But the top-3 reasons outlined above are enough to be game-changers and shake up the global migration framework.

Top-3 Misconceptions of the Digital Nomad and Remote Work Visa

As I like to say, it is still very much the wild, wild west when it comes to remote work and digital nomad visa applications. That is, when you get down into the nitty gritty details of actually filing an application, more often than not, surprises emerge.

This is no surprise, either. Governments are literally attempting to plug remote work and digital nomad visas into their traditional migration framework for processing them. Couple this lack of operational guidance with the omnipresent global demand to get these visas and well, it's a nice recipe for (as they say in the legal immigration industry) “backlogs.” In other words, it can be a hot mess.

Therefore, let’s get real and set some expectations from the start:

1. It’s Easy to Process a Digital Nomad and Remote Work Visa. This depends on a variety of factors. Specifically (a) Your destination; (b) Nationality; and (c) Where you process the visa.

While the requirements for obtaining a digital nomad and remote work visa might be somewhat uniform, the processing of digital nomad and remote work visa applications is extremely nuanced. Traditional methods of applying for this visa are still ubiquitous for most of the top-destination nations – i.e. you still need to go through Consular Processing routes. This means being forced to use monopolizing frameworks like VFS to schedule appointments, and being at the whim of other national systems still stuck in a DOS era with no English language translations. This is unfortunate, but not surprising, given that countries are just figuring out how to implement these visa categories.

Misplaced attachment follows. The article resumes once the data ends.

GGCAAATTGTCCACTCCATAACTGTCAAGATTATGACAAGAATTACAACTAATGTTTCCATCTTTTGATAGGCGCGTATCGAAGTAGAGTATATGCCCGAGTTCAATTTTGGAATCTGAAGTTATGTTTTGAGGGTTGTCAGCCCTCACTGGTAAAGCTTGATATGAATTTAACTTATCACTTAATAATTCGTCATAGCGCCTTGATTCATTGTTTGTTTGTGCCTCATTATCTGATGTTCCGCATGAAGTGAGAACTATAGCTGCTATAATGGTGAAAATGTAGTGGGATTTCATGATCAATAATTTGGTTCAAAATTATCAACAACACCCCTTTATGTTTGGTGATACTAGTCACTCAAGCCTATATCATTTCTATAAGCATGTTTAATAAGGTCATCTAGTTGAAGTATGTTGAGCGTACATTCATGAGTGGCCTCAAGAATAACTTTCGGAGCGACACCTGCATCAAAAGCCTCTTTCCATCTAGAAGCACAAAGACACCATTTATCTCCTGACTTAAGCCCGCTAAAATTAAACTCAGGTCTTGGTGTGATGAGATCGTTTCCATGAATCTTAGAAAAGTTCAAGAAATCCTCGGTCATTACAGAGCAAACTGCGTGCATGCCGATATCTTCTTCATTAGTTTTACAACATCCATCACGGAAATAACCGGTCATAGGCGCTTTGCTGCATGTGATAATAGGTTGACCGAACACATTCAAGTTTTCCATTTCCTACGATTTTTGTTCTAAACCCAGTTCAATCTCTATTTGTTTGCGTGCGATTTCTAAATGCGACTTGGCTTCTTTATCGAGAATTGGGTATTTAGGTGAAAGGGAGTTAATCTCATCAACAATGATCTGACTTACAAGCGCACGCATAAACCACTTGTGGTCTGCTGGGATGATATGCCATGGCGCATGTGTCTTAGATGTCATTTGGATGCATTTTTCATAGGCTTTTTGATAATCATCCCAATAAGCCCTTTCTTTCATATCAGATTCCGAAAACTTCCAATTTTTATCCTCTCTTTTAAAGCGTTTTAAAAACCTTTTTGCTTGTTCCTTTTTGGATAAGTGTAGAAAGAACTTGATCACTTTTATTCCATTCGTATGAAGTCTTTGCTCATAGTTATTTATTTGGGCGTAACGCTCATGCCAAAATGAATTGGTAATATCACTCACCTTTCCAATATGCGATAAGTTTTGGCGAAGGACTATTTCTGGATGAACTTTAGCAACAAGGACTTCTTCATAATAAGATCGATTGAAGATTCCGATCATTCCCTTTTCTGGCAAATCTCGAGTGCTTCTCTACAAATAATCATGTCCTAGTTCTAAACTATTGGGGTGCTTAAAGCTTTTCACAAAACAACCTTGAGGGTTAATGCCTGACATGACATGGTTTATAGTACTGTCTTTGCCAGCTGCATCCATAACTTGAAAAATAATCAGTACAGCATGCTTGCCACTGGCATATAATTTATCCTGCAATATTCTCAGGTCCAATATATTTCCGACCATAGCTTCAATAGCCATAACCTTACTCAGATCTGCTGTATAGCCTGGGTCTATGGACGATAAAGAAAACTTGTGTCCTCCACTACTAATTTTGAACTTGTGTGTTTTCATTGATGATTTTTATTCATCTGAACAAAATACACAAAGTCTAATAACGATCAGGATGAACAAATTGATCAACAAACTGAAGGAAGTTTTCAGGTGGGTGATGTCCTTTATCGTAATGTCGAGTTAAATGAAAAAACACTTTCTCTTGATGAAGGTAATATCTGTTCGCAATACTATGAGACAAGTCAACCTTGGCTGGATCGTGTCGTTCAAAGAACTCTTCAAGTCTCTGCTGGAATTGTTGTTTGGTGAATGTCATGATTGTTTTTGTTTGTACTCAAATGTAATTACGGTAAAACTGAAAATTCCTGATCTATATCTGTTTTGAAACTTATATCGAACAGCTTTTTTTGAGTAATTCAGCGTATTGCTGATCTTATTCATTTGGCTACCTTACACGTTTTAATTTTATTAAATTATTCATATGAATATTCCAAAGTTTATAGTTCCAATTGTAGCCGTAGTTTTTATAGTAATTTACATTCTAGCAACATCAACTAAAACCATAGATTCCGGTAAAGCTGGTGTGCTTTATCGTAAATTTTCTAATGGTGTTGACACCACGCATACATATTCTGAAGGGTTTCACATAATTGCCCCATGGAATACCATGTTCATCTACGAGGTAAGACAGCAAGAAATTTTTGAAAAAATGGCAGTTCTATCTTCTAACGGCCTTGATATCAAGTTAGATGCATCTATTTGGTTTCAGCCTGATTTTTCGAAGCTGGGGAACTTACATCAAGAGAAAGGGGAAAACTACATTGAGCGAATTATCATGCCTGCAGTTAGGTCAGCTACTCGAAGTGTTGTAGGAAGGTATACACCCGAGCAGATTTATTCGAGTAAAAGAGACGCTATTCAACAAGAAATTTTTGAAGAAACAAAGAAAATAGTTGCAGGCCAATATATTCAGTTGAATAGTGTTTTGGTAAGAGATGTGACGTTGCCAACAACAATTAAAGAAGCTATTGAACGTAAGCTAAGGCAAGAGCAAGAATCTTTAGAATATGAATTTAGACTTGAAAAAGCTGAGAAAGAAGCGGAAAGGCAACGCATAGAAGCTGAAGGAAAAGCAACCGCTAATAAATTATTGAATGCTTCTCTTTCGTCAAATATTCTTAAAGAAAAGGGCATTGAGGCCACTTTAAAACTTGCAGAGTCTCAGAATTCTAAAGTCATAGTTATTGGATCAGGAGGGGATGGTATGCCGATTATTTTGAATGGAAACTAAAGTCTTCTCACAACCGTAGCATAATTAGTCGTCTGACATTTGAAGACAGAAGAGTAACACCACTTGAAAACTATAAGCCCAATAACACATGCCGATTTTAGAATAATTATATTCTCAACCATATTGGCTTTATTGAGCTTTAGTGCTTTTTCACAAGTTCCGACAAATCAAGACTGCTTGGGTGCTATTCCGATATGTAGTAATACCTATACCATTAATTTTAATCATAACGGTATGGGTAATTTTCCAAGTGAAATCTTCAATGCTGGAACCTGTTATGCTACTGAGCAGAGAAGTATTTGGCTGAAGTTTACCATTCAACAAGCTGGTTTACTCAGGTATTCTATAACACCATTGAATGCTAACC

Notably, however, some countries have built a model processing framework around this visa category, seemingly setting the gold-standard – this includes destinations like Belize, Malta, Malaysia, and Costa Rica – to name a few.

2. Obtaining Work Authorization. As mentioned above, remote work and digital nomad visa applications do not provide work authorization. It does not give you the right to work for an employer in that destination country. It does not give a visa holder the right to render services to an entity established in this destination country. The purpose of this visa category is to enable you to live and work remotely – using telecommunications technology (as governments like to label it) to perform this work. The moment you tell an immigration official you are working in the traditional sense of the word you will encounter issues and no doubt receive a rejection on your application.